Milias: What disappearing locals? |

Milias: What disappearing locals?

Elizabeth Milias
The Red Ant
Elizabeth Milias

Where did all the locals go?

Well, it’s off-season, so there’s no end to the world traveling. Whether it’s Moab, Morocco, or Montrachet, now’s the time to get away. But it’s important to note that everyone is coming back. After all, the Food & Wine Classic begins on June 16.

The latest gripe we keep hearing about is “the missing middle” in Aspen. More recently, it’s become a desperate outcry over “disappearing locals.” The problem is, the “missing” middle is hardly missing, and locals are not “disappearing” in the sense that’s implied.

Locals may be disappearing from the resort/service industry workforce in such numbers that town undoubtedly feels different, but the people themselves haven’t left. They’re just doing other things. And the middle is actually here in droves.

Plus, countless young families and urban refugees have relocated to Aspen since the pandemic to join them; and if you’re to believe all the chatter about a growing housing crisis, they keep coming. Furthermore, since the demand for subsidized housing continues to escalate unabated (Who doesn’t want to live affordably in Aspen?), it shows that no locals are going anywhere. The locals who are already here are staying put. That’s why there’s no room for the new guys.

But for the middle, something is in fact “missing.” Those in the middle are missing how it had once been possible to live large just like our tourists, sometimes even larger. But the times have changed, and many of the old freebies have dried up. What’s missing for this group today is all the cool stuff that used to be accessible in an earlier, less expensive version of Aspen.

A columnist for the other paper laments that local businesses sadly now cater to the people who actually pay for goods and services instead of giving free access, free parking, and free drinks to locals, even if it meant putting these on an unsuspecting tourist’s tab. Having to buck up now for such things is her rationale for missing the good old days, but no, no one has gone missing.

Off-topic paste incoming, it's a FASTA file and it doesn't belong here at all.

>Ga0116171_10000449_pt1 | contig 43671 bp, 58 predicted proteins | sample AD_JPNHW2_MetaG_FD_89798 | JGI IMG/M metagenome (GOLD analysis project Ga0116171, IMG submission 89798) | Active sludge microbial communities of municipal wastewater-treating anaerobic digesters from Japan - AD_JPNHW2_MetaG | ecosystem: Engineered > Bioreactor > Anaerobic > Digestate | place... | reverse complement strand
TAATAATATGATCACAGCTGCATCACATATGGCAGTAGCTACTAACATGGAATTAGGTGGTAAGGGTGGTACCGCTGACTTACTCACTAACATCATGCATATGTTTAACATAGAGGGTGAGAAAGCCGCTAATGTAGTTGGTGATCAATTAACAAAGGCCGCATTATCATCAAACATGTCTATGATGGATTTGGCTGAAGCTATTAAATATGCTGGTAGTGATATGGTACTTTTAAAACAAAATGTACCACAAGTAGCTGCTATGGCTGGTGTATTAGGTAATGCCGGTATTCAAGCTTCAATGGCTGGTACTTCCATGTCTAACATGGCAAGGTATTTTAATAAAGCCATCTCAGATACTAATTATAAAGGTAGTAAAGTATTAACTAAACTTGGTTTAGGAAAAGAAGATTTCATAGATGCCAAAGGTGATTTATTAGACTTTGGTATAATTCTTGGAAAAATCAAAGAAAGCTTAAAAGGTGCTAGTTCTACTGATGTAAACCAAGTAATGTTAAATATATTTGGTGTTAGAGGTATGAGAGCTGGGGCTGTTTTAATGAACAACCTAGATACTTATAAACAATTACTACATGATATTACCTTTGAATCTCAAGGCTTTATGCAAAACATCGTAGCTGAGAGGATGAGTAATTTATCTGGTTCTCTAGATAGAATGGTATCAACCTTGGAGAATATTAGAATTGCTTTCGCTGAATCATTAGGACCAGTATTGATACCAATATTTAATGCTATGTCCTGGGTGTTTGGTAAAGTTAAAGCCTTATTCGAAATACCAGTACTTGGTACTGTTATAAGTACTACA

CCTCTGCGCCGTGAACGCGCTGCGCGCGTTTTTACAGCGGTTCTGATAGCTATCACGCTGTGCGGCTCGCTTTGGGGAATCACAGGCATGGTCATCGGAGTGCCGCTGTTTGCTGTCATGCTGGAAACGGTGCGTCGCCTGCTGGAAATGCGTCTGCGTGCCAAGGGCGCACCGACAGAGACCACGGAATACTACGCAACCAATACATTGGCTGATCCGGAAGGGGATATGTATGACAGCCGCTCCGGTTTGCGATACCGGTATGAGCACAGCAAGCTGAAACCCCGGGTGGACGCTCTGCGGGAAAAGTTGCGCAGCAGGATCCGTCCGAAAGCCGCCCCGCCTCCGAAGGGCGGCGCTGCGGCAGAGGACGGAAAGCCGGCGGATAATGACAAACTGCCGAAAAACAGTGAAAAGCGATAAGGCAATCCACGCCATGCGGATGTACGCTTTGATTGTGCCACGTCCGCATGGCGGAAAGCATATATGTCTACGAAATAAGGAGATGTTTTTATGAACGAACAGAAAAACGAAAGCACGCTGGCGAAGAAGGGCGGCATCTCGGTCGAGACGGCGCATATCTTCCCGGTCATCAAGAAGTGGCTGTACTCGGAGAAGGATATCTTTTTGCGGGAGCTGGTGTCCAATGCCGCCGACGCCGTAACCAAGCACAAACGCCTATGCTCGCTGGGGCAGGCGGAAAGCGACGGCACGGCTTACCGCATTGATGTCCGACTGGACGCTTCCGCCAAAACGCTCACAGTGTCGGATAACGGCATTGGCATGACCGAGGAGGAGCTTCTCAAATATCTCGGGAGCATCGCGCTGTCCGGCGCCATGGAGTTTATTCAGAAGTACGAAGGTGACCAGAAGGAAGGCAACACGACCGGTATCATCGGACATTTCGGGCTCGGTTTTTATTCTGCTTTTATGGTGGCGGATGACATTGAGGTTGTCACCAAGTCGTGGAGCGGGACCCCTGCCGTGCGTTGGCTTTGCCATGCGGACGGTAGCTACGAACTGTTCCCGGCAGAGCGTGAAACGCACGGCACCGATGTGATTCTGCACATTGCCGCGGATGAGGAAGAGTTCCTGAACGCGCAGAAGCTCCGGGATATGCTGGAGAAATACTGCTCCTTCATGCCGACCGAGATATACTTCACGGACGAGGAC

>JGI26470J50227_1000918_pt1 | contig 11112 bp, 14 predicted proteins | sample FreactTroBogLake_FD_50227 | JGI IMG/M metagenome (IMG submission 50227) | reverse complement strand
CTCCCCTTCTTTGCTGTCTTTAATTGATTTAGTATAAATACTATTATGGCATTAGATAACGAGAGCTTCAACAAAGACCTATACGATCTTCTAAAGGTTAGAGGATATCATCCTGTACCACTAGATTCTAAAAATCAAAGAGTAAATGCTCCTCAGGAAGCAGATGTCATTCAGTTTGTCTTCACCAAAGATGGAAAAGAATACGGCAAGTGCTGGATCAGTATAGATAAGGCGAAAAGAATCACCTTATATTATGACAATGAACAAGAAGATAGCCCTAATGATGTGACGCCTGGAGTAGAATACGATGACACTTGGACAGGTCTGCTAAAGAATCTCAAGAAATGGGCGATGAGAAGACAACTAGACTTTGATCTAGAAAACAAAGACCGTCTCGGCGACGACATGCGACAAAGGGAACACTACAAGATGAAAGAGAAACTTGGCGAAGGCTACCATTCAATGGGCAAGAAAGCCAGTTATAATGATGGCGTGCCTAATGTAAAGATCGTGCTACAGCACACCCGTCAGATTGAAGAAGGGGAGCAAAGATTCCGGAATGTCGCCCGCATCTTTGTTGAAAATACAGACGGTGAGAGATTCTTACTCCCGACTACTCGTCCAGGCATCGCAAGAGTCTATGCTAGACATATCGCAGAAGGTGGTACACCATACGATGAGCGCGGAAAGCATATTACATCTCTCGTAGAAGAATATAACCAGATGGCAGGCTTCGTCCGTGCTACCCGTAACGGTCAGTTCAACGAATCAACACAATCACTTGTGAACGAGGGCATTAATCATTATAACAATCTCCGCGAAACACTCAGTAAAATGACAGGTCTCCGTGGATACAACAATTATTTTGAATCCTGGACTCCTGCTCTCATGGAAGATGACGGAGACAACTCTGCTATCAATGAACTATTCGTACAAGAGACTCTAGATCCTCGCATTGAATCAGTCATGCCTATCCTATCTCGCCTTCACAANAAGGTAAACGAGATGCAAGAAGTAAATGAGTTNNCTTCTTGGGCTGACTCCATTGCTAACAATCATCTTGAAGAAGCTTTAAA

The greatest contributor to this phenomenon is actually the bureaucratic state that continues to create more locals through unchecked, subsidized housing development — 79 new units at Burlingame 3 and 277 at The Lumberyard in the near term — and the refusal to call this growth.

While free-market, residential development is strictly capped at 0.5% annually (13 new units and six redeveloped units), there is no limit on subsidized-housing development. We actually have a “growth” policy whose mission is to protect our small-town community character, yet our formula for measuring growth ignores its greatest driver.

Among other problems, this results in many hundreds more locals on the same budget who will inevitably join the chorus to complain about how expensive everything is. Not exactly the definition of “disappearing.” 

There are actually so many “middles” in the middle that from the inside, it surely feels like there’s a lot more competition to be one. Because there is. But no one is talking about it. More people are earning the same low wages and competing for fewer scarce resources (Think: bar stools at Mi Chola). 

This inevitably leads to talk about restaurant price inflation, which is a national phenomenon, not something unique to Aspen. And notably, most “middles” have changed as much in the past 20 years as the restaurants have. They just don’t want to acknowledge it.

Could this be the result of chickens coming home to roost? Years of living the high life while paying pennies on the dollar for subsidized housing, not saving, not building equity, but collecting 100-day pins and passport stamps? Nearly 40 years into our subsidized-housing program brings new awareness daily to the harsh realities of owning deed-restricted property in one of America’s priciest zip codes, where the cost of every last thing is higher than practically anywhere else.

There are so many “middles” in the middle that people are no doubt getting lost, as in left behind, but they’re not disappearing.

Even the “middles” are turning on themselves. A class system is evolving within the housing program. Apparently, when top Realtors live in APCHA housing, this is a bad thing. But they’re locals too, right? I’d say just as much as the longtime bartender who recently retired is one. I don’t question the guy who works at home for Google, but only the appropriateness of APHCA’s rules (as written) allowing it. He’s still a local despite “disappearing” from the local workforce. But personal purchasing power in our little hamlet has now become a delineating factor. If you’re not complaining, you’re clearly not a local.

Lamenting “the missing middle” and “disappearing locals” has become an acceptable way to express nostalgia for how one remembers a place to be when one was at one’s most fun and youthful best. And today, when prices everywhere have risen, in Aspen, it’s always someone else’s fault: the tourists, the landlords, the second-home owners. But this just a canard.

The only locals who have disappeared are the younger versions of themselves.

How can free-market growth be detrimental to community character yet subsidized-housing growth has no impact at all? Contact